Airport Security, Aunt Bee and Me

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Ever since my lengthy coverage (aka, justified meltdown) of the Napolitano/Obama airport screening mandates for the TSA back before Thanksgiving, I have wondered how my own holiday travels would transpire once it was time for my family to fly across the country from New York to California for Christmas.  Well, yesterday marked the first leg of the journey, and I am happy, though somewhat perplexed, to report that I have no out-of-our-ordinary travel experiences to report.

We arrived nice and early at the airport, expecting a longer wait thanks to holiday travels and heightened security procedures.  We approached the security checkpoint.  We saw the scanners.  We saw travelers that looked like they could have been regulars on “The Andy Griffith Show,” their arms outstretched, being scanned.  We saw travelers ushered aside for pat-downs.  My kids asked if they would be patted down.  My kids asked if they would be strip searched.  My kids knew that if I was patted down, I would hope for something entirely inappropriate to occur.

We approached the podium for preliminary TSA vetting of our paperwork.   We were deemed fit for boarding. We walked to the familiar conveyor belt and began the procedure we have done a thousand times before like a well-oiled machine: removing shoes and jackets; taking computers out of carry-ons; throwing belts, watches and small containers of liquids into the gray bins.  We were ushered one by one through the metal detector…..and…..that was it.  “Thanks very much,” said the burly TSA agent standing at the finish line as he directed us back to our long line of belongings waiting for us on the conveyor belt.  Okay then. No scanning, no pat-downs, no strip searches for us.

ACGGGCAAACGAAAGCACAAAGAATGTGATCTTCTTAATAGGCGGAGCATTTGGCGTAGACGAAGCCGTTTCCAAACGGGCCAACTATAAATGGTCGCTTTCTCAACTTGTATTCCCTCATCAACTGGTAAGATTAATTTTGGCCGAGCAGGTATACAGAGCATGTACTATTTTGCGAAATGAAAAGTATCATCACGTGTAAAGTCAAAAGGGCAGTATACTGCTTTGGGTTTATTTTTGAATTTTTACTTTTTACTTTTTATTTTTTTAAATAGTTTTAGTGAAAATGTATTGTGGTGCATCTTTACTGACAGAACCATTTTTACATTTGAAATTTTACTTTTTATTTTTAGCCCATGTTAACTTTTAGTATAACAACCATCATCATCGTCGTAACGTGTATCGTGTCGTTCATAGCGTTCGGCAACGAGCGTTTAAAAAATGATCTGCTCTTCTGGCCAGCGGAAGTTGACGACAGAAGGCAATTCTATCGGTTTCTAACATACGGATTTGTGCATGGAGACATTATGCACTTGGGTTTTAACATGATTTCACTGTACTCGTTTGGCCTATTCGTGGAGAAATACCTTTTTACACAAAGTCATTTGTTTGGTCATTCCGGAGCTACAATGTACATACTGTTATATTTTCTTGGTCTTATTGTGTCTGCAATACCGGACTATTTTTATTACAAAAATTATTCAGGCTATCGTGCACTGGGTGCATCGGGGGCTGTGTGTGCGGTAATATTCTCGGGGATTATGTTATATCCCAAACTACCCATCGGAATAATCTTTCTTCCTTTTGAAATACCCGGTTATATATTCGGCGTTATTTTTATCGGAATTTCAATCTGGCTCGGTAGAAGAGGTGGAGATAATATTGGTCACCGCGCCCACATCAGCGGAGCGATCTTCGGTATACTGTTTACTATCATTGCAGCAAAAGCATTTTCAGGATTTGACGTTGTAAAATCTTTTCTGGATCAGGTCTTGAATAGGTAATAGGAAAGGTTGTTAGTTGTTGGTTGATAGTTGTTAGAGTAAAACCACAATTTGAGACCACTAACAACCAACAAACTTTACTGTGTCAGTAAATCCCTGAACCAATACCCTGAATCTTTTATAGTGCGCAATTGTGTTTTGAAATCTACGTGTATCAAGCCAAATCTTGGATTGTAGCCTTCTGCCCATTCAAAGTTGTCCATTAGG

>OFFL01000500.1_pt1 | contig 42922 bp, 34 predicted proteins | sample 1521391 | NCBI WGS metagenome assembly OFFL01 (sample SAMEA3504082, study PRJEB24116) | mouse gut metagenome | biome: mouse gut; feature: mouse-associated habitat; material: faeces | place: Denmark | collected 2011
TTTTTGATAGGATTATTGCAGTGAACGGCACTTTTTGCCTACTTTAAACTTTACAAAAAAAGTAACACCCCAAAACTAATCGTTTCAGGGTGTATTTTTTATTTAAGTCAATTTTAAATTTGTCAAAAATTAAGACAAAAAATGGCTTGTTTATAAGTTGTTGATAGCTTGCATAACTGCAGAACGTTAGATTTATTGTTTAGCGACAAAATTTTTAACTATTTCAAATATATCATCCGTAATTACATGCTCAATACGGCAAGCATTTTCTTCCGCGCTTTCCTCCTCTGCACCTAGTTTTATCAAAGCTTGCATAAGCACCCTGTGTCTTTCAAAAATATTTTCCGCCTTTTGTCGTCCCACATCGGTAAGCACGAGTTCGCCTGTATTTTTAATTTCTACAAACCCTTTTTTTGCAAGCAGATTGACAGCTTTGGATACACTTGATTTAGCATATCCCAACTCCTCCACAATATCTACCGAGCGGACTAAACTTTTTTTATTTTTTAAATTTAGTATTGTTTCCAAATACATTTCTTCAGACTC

It was not so pleasant an experience for everyone in our line, however. As we were reassembling our carry-ons and pulling on boots, we watched the progress of an elderly woman – a grandma-type who could have easily played Aunt Bee on the old “Andy Griffith Show” – as she traversed the security gauntlet.  She was ushered through the metal detector, then scanned in the scanner (which just a few days ago failed to reveal a gun a Pakistani man had on his person), then patted down physically, then sent through the metal detector again. Apparently Aunt Bee has been targeted by Obama and minion Napolitano as a serious threat to the national security of the United States.

Our spirits daunted a bit by what we had just witnessed, we reached our gate and learned from the cable news being broadcast there that the lame-duck session of the 111th record-low-approval-rating Congress had finally called it quits for the year after furiously setting a record in the lame-duck passage of bills. “Thank God!” I exclaimed. Looking back, I guess it’s fortunate I didn’t hear that news before going through security, or I would no doubt have found myself receiving the Aunt-Bee security treatment, as well.

Airport Insanity Update

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After reading my post of November 13, a friend of mine commented that perhaps I am being a bit extreme in suggesting that TSA airport security might be the dream job for a pedophile.  Surely children would be exempt from new procedures that involve naked photography and the full-body fondling of airline passengers.

What a coincidence, then, that less than 24 hours later, I would stumble upon the story of a 3-year-old who had a meltdown when she was subjected to a full-body patdown by a TSA agent in San Diego.  The toddler’s dad happens to be a local San Diego news broadcaster, who made sure his daughter’s experience would not be forgotten or denied.

So, dear friend of mine, no, children are not exempt.  But you have to assume they are confused.  Parents, schools and pediatricians expend much time and effort teaching children how to guard against strangers and improper touches.  Consider then those children who are properly schooled in the fine art of self-protection, only to find themselves fondled by strangers in TSA uniforms at the airport.